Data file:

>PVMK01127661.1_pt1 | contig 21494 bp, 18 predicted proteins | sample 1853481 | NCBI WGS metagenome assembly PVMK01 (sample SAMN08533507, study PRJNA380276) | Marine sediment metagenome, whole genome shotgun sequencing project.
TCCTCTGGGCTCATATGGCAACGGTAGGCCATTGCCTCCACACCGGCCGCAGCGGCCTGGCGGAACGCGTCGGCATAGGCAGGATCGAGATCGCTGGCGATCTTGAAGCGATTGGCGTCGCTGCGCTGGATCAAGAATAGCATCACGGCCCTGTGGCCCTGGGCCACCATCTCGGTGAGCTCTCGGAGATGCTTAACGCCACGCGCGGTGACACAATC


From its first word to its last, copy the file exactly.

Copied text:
>PVMK01127661.1_pt1 | contig 21494 bp, 18 predicted proteins | sample 1853481 | NCBI WGS metagenome assembly PVMK01 (sample SAMN08533507, study PRJNA380276) | Marine sediment metagenome, whole genome shotgun sequencing project.
TCCTCTGGGCTCATATGGCAACGGTAGGCCATTGCCTCCACACCGGCCGCAGCGGCCTGGCGGAACGCGTCGGCATAGGCAGGATCGAGATCGCTGGCGATCTTGAAGCGATTGGCGTCGCTGCGCTGGATCAAGAATAGCATCACGGCCCTGTGGCCCTGGGCCACCATCTCGGTGAGCTCTCGGAGATGCTTAACGCCACGCGCGGTGACACAATC